Here is a rundown of the top stories in pseudoscience, paranormal and anomaly news from the past week courtesy of Doubtful News
The big news this past week was one of skeptical activism. Several blogs (including Bad Astronomy by former JREF president Phil Plait) spread the word about American Airlines allowing a promotion by the anti-vax group the Australian Vaccination Network. As a result, American Air was deluged with comments of those who were unhappy about their choice to give Meryl Dorey and her unscientific view a platform. By expressing the critical points that children’s lives were at stake and vaccination works, the public outcry did it’s job and they will not run the pieces</a>. Meryl then complained about censorship. In the newspapers.
Meanwhile, Canadian pediatricians are getting fed up with anti-vax parents and are telling them to leave.
A new University of B.C. study suggests analytical thinking can be harmful to religious faith.
UFO believers see another object orbiting the Sun in a new NASA image. Do you get the impression they just wait for these images to come out so they can go anomaly hunting?
In a thought-provoking piece about our concepts of UFOs, magical entities and paranormal experiences, people in Nigeria experience a “flying city”.
In a story to remind us that people can believe incredibly insane ideas, a woman died of starvation after embarking on sunlight only diet thanks to a movie made by an Indian guru.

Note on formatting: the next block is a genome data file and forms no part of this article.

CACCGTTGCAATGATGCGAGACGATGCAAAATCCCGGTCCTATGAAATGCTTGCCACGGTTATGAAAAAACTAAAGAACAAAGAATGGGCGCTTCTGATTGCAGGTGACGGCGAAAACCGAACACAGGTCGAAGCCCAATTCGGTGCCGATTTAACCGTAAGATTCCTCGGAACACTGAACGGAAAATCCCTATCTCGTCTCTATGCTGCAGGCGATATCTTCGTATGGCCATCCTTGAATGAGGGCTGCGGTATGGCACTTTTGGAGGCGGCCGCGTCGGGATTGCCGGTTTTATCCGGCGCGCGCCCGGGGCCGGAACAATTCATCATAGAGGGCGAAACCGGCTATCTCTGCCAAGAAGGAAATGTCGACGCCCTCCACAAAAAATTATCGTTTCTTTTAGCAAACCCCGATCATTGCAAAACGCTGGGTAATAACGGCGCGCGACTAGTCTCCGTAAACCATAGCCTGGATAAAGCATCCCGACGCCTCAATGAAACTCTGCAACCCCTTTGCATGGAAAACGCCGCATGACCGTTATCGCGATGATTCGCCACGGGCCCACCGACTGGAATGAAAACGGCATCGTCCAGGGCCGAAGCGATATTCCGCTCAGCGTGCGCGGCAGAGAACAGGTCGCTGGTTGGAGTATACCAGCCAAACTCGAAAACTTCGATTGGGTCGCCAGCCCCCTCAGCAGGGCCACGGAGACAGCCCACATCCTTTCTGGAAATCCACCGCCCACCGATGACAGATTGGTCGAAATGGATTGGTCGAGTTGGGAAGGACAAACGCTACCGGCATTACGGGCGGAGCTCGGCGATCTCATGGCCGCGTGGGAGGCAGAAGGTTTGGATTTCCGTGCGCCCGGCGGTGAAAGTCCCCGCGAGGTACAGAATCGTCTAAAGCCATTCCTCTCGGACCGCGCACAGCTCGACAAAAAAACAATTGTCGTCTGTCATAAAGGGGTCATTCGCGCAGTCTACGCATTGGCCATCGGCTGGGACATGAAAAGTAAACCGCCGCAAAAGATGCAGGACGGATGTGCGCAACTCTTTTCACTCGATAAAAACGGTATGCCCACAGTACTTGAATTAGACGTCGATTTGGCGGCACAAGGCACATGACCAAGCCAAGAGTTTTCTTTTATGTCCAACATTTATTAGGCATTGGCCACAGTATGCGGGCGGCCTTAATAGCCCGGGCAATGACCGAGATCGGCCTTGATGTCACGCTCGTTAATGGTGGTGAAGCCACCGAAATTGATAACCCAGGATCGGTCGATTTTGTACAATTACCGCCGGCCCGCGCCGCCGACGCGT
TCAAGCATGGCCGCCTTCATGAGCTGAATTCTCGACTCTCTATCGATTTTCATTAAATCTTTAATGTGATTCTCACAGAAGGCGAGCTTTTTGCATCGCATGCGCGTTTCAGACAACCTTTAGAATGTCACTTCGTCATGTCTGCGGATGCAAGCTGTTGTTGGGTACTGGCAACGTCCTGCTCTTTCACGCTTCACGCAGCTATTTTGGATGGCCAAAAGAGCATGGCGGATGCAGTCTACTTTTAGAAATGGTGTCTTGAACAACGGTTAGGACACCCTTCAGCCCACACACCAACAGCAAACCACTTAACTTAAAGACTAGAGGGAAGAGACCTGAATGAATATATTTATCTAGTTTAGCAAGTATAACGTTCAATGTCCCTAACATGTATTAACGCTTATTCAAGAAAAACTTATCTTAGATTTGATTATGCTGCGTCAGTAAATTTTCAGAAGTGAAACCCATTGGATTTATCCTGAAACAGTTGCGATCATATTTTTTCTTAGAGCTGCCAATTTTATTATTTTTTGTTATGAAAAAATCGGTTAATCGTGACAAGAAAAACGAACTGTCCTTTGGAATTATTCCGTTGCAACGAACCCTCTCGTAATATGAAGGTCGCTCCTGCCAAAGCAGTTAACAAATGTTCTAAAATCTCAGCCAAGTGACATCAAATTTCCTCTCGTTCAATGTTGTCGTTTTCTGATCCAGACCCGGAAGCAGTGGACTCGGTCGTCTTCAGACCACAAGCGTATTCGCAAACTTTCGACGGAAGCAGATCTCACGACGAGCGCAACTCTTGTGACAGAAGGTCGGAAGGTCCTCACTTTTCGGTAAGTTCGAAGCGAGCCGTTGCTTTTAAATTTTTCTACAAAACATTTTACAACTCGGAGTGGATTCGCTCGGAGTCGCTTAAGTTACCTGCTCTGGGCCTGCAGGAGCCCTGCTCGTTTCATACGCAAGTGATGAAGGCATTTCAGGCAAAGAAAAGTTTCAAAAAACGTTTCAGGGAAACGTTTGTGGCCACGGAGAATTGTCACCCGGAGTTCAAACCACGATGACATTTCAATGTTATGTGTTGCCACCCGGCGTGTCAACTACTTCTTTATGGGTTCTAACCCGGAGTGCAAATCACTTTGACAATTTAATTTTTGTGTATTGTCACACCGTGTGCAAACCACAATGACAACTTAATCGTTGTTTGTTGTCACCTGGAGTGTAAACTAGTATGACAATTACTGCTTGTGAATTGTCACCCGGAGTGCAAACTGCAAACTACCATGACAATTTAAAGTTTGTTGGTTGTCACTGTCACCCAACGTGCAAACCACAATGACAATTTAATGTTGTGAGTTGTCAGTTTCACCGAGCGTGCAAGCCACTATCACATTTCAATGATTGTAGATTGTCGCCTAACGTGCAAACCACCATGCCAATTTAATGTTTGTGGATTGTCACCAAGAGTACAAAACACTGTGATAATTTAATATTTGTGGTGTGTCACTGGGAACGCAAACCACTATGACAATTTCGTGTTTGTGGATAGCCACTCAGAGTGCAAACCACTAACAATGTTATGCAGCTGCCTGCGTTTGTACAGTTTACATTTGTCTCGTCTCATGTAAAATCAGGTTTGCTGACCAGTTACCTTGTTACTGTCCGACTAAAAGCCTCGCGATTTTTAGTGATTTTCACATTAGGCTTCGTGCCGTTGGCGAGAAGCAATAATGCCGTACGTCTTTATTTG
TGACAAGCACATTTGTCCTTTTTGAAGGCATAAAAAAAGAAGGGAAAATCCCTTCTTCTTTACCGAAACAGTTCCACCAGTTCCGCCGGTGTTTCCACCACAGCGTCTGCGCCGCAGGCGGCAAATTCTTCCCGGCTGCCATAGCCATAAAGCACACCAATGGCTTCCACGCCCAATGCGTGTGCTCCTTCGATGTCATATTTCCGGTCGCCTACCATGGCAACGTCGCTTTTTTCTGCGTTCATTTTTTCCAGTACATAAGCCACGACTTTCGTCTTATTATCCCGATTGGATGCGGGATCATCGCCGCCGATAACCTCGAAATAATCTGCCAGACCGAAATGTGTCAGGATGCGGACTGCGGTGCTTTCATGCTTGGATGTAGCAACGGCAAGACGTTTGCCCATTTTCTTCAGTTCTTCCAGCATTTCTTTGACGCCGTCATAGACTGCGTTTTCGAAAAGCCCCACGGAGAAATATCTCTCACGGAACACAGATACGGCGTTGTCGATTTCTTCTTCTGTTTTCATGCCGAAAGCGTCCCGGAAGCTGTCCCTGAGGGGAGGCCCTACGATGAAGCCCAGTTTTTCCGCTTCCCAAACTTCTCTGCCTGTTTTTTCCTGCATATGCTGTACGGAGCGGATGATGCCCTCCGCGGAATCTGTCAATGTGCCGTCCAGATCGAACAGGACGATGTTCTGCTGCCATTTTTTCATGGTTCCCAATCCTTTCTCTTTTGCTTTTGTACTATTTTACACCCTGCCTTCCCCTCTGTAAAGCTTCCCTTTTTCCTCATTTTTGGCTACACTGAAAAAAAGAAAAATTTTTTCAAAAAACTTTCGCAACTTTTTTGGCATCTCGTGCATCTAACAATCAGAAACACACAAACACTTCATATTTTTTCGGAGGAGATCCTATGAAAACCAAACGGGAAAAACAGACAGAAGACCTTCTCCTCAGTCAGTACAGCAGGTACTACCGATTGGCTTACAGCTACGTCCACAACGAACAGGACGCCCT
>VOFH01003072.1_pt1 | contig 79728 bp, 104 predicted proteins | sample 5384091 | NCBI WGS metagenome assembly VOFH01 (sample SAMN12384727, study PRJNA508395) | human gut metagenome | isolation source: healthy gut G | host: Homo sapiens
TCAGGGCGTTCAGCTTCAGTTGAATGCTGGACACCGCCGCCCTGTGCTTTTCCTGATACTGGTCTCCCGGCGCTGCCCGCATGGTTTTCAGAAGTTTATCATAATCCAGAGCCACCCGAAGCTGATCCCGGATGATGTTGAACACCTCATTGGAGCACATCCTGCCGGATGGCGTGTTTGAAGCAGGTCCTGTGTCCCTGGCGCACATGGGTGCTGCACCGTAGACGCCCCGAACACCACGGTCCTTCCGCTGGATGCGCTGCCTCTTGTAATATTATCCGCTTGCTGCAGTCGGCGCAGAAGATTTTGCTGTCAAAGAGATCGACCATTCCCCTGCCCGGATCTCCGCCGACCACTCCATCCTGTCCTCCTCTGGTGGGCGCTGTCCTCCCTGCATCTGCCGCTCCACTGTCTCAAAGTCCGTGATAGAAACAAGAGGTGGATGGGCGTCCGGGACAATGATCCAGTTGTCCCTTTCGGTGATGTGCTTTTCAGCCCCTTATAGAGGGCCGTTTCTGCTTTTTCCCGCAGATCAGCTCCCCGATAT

Several stories reminded us of the popularity of incredulous media:
The influence of ghost hunter TV shows has made ghost gadgetry a big business. We can’t measure spirits but this father is capitalizing on his deepest wish to communicate with dead daughter.
So much for reality television. The Syfy channel will premier 3 new ghosts shows and have 4 in the pipeline.
Will this new website be a tool for social commentary or hoax generator?
A new film on creationists and the politicization of education debuts at the Tribeca Film Festival.
In monster news:
Movie merchandizing jumps on the magnetic technology bandwagon as the new Avengers movie promotes a magnetic bracelet.
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Sharon Hill runs Doubtful News, a unique feed of news stories about the paranormal, pseudoscience, the weird and the unexplained with questioning commentary.